Oil prices inched higher on Monday as concerns over Russian stability and crude supply emerged following an unsuccessful mutiny attempt by Russian mercenaries over the weekend.
However, investors remained cautious and refrained from drawing further conclusions at this point.
Brent crude futures experienced a modest increase of 0.2%, reaching $74.02 per barrel after briefly reaching $74.80.
Concurrently, the Russian rouble depreciated to a 15-month low in early Moscow trading.
The Asia-Pacific shares, excluding Japan, slid to a three-week low due to minor declines in China, Taiwan, and Australia, which offset marginal gains in South Korea. Japan’s Nikkei index eased by 0.1%.
Meanwhile, the battered yen showed a slight rebound in response to hints of potential government intervention aimed at supporting the currency. Furthermore, the summary of a central bank board meeting revealed a call for an early revision of yield curve control.
Looking towards Europe, futures indicated a positive trend, with European futures gaining 0.3%, S&P 500 futures rising by 0.2%, and FTSE futures adding 0.1%.
The failed mutiny by Russian mercenaries unfolded on Saturday when they briefly seized the southern city of Rostov and advanced towards Moscow, demanding the removal of Russian military commanders involved in the Ukraine conflict.
Following negotiations, the private Wagner army withdrew after securing a deal ensuring their safety and the passage of their leader, Yevgeny Prigozhin, to Belarus.
The implications of this incident for the ongoing Ukraine war remained uncertain, but the challenge to President Vladimir Putin’s authority marked one of the most significant events during his leadership.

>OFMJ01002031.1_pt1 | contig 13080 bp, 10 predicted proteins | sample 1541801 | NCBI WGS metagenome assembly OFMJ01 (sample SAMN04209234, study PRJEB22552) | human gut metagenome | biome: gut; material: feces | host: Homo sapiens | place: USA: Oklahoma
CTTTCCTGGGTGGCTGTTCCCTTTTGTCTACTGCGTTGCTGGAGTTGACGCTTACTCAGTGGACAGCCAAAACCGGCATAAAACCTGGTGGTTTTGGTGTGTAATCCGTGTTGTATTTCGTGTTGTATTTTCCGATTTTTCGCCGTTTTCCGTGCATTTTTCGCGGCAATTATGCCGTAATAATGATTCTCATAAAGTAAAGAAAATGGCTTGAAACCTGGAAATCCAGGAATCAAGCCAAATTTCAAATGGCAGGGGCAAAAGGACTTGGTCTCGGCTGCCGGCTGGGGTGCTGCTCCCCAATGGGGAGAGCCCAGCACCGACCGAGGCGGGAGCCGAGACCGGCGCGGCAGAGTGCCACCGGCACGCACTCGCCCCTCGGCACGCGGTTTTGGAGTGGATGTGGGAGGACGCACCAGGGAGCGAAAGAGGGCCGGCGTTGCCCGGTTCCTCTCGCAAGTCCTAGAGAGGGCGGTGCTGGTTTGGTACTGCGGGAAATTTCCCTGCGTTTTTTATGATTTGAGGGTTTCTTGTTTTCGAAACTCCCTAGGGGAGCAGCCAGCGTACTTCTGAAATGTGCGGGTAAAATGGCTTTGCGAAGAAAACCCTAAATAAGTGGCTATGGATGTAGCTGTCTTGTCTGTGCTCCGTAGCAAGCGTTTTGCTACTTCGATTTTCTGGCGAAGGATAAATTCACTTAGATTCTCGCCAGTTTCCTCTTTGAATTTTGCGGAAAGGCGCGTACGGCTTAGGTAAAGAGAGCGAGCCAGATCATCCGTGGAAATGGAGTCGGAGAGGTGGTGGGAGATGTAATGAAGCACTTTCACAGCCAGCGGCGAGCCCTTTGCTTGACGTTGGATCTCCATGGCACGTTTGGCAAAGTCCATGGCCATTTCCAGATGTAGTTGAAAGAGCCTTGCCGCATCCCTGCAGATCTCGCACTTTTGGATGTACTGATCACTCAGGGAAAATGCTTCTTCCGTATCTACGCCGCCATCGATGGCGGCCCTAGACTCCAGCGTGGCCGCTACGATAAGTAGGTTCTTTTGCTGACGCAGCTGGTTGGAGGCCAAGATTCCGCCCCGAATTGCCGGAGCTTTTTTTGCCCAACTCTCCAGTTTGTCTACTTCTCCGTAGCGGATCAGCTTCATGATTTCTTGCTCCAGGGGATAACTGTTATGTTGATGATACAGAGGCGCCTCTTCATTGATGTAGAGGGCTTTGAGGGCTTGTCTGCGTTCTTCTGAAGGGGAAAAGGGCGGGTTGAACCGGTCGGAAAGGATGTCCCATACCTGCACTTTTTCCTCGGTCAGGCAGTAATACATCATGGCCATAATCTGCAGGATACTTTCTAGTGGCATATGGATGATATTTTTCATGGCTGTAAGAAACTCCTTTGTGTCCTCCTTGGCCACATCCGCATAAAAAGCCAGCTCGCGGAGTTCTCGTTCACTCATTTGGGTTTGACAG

Ray Attrill, head of foreign exchange strategy at National Australia Bank in Sydney, noted that the market struggled to assess the potential implications of the mutiny.
Analysts at RBC Capital Markets expressed concern about the possibility of martial law in Russia and its potential impact on the workforce at ports and oil production facilities.
The failed mutiny and its aftermath contributed to amplified global geopolitical risks, underscoring existing vulnerabilities within Russia.
While Asia focused on these developments, investors also paid attention to signs of a slowdown in China’s economic recovery.
Weaker-than-expected travel figures during a recent holiday period raised concerns, prompting S&P Global to revise its 2023 GDP growth forecast for China, aligning with other Wall Street banks that adjusted their estimates accordingly. Consequently, blue-chip stocks in Shanghai fell by 0.7%.
In the currency market, the Australian dollar remained stable at $0.6683, while the euro and sterling experienced marginal fluctuations at $1.0903 and $1.2730, respectively.
The Japanese yen, which has witnessed a significant depreciation this year due to rising global interest rate expectations and the dovish stance of Japan’s central bank, rebounded by up to 0.3% against the dollar.
This was partly due to speculation surrounding potential intervention or policy shifts. In this context, Japan’s top currency diplomat, Masato Kanda, adopted a tougher tone, describing recent yen movements as “rapid and one-sided,” which could indicate a forthcoming intervention to purchase yen.
Aside from geopolitical developments, concerns surrounding food prices and competition surfaced in Sweden.
The country’s competition authority expressed apprehension about the profit margins charged by supermarkets and wholesalers. They initiated an investigation into possible profiteering, particularly in a year that witnessed the highest food price increases among Nordic countries.
Food inflation has been a key driver of the cost-of-living crisis in several European nations, leading some governments to impose price caps on specific food items to alleviate the burden on struggling consumers.
As a response, France’s major food companies pledged to reduce prices on hundreds of products starting from the following month, backed by the threat of financial sanctions.
In conclusion, the failed mutiny by Russian mercenaries and the subsequent concerns over stability and crude supply have introduced new uncertainties in the global market.
Geopolitical risks have been amplified, prompting cautious reactions from investors.